Novel AgPd hollow spheres anchored on graphene as an efficient catalyst for dehydrogenation of formic acid at room temperature†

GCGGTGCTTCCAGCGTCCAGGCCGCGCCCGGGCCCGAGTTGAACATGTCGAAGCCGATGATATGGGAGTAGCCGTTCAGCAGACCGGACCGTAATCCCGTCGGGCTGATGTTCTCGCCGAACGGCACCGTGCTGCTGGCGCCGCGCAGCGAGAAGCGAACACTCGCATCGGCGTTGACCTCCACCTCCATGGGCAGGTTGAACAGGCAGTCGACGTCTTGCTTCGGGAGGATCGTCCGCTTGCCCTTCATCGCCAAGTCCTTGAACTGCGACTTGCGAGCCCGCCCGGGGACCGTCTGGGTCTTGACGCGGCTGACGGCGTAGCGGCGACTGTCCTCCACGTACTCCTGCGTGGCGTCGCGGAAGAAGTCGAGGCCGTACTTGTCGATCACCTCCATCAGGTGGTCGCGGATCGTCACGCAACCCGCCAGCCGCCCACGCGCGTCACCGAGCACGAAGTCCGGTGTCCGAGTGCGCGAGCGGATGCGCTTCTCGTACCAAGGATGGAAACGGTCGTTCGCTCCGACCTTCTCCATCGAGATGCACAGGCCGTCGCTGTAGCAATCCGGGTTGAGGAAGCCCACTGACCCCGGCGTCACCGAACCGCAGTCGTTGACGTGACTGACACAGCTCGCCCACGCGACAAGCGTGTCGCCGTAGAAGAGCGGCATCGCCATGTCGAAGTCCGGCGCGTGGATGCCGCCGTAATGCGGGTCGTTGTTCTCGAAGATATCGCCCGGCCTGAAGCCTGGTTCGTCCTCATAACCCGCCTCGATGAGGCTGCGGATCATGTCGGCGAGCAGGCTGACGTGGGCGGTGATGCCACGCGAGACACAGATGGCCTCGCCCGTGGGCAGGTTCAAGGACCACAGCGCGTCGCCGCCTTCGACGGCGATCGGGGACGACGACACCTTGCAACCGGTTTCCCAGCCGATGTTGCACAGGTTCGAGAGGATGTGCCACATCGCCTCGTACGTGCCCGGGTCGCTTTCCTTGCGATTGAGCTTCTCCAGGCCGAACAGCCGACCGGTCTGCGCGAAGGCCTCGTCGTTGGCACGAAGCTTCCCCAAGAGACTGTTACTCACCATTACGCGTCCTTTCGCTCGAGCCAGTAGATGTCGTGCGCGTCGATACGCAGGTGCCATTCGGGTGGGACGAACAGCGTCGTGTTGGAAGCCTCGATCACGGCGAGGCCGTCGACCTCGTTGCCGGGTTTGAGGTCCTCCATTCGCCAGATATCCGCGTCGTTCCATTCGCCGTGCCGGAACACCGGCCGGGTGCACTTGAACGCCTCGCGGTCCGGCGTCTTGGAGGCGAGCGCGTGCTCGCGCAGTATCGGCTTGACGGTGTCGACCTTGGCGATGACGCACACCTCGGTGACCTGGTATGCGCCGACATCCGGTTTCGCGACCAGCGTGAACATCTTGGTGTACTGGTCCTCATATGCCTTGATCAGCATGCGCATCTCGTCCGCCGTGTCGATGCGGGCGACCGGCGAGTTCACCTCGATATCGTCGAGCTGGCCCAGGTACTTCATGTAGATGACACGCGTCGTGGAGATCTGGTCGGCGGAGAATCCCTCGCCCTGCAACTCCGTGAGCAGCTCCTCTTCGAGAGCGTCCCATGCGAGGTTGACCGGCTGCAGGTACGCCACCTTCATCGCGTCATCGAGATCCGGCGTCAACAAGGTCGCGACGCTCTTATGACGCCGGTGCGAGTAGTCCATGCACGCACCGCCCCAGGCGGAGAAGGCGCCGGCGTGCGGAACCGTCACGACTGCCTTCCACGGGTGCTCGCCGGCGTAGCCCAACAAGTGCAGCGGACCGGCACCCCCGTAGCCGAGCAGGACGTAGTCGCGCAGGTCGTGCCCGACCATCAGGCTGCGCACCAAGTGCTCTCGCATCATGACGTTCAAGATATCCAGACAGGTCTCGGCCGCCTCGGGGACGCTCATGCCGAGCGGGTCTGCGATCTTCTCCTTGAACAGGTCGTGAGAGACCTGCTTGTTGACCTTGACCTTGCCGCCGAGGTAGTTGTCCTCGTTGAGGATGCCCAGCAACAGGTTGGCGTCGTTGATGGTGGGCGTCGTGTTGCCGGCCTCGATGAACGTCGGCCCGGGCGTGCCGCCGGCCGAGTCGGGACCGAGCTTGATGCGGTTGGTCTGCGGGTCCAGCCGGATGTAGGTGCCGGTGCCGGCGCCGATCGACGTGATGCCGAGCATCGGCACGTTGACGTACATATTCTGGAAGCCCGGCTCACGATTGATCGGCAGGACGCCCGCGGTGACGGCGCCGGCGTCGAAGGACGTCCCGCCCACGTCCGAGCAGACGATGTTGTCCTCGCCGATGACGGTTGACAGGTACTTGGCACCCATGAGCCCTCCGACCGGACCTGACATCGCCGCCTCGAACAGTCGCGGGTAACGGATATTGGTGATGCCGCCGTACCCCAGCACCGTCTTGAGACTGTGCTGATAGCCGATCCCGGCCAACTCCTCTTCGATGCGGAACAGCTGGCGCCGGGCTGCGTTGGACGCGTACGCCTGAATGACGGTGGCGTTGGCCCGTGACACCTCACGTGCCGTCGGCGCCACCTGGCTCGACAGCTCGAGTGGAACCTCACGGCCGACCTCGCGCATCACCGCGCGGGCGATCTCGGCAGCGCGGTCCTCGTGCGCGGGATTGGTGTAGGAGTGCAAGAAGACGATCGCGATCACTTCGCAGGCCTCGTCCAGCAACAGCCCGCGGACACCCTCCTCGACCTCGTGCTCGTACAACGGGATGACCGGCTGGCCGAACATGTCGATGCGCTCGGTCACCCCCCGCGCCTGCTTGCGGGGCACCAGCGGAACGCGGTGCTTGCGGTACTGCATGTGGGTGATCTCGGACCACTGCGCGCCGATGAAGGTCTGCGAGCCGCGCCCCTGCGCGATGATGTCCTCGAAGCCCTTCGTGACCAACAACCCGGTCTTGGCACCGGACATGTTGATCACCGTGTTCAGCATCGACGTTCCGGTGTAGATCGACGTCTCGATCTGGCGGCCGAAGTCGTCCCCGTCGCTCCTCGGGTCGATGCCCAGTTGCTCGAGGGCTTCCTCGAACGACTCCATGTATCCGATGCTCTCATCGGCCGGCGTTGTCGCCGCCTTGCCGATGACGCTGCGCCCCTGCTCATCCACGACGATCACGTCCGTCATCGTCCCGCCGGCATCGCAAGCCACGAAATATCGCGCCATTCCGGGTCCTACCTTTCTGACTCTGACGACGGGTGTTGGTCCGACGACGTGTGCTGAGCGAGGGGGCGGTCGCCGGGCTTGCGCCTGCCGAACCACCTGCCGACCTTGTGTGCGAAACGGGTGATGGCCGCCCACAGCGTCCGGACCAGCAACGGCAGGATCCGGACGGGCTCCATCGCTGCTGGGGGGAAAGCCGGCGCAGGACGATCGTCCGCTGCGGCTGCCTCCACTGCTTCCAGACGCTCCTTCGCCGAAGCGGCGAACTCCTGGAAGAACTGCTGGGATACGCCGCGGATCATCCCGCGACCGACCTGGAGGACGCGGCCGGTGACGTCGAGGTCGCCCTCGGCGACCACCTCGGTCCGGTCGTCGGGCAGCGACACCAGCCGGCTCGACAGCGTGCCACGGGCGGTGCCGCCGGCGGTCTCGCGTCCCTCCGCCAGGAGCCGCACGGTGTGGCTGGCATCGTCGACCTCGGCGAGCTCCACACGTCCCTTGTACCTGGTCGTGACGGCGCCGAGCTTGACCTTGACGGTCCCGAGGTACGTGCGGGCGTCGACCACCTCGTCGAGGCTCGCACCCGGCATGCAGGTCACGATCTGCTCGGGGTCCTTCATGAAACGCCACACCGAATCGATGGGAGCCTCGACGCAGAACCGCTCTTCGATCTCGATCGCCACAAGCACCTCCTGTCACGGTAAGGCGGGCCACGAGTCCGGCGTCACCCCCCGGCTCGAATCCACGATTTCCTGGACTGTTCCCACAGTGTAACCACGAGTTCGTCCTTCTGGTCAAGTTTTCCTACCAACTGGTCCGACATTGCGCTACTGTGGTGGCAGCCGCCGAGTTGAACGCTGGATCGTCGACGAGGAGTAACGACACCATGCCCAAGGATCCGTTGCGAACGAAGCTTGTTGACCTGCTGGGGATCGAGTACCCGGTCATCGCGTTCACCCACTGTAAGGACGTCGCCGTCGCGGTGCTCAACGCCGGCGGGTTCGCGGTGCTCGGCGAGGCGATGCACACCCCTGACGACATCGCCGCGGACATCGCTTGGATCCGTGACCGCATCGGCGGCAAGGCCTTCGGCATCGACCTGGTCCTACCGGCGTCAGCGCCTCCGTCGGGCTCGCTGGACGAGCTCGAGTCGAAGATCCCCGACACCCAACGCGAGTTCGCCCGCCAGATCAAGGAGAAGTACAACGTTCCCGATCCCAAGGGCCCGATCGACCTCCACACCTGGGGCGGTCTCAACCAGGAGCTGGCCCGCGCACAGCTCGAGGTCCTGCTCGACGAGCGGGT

Highly dispersed AgPd hollow spheres anchored on graphene (denoted as AgPd-Hs/G) were successfully synthesized through a facile one-pot hydrothermal route for the first time. The fabrication strategy was efficient and green by using L-ascorbic acid (L-AA) as the reductant and trisodium citrate dihydrate as the stabilizer, without employing any seed, surfactant, organic solvent, template, stabilizing agent, or complicated apparatus. The as-synthesized AgPd-Hs/G catalyst exhibits a sphere-shaped hollow structure with an average diameter of about 18 nm and a thin wall of about 5 nm. The hollow architecture with a thin wall and excellent dispersion on the graphene ensure that most of the atoms are located on the surface or sub-surface, which provides reactive catalytic sites for the dehydrogenation of formic acid. Therefore, a superior catalytic effect was achieved compared with other catalysts such as Pd/G and AgPd/C. The as-synthesized AgPd-Hs/G exhibits a catalytic activity with an initial turnover frequency (TOF) value as high as 333 mol H2 mol−1 catalyst h−1 even at room temperature (25 °C) toward the decomposition of formic acid. The present AgPd-Hs/G with efficient catalysis on the dehydrogenation of formic acid without any CO generation at room temperature can pave the way for a practical liquid hydrogen storage system and therefore promote the application of formic acid in fuel cell systems.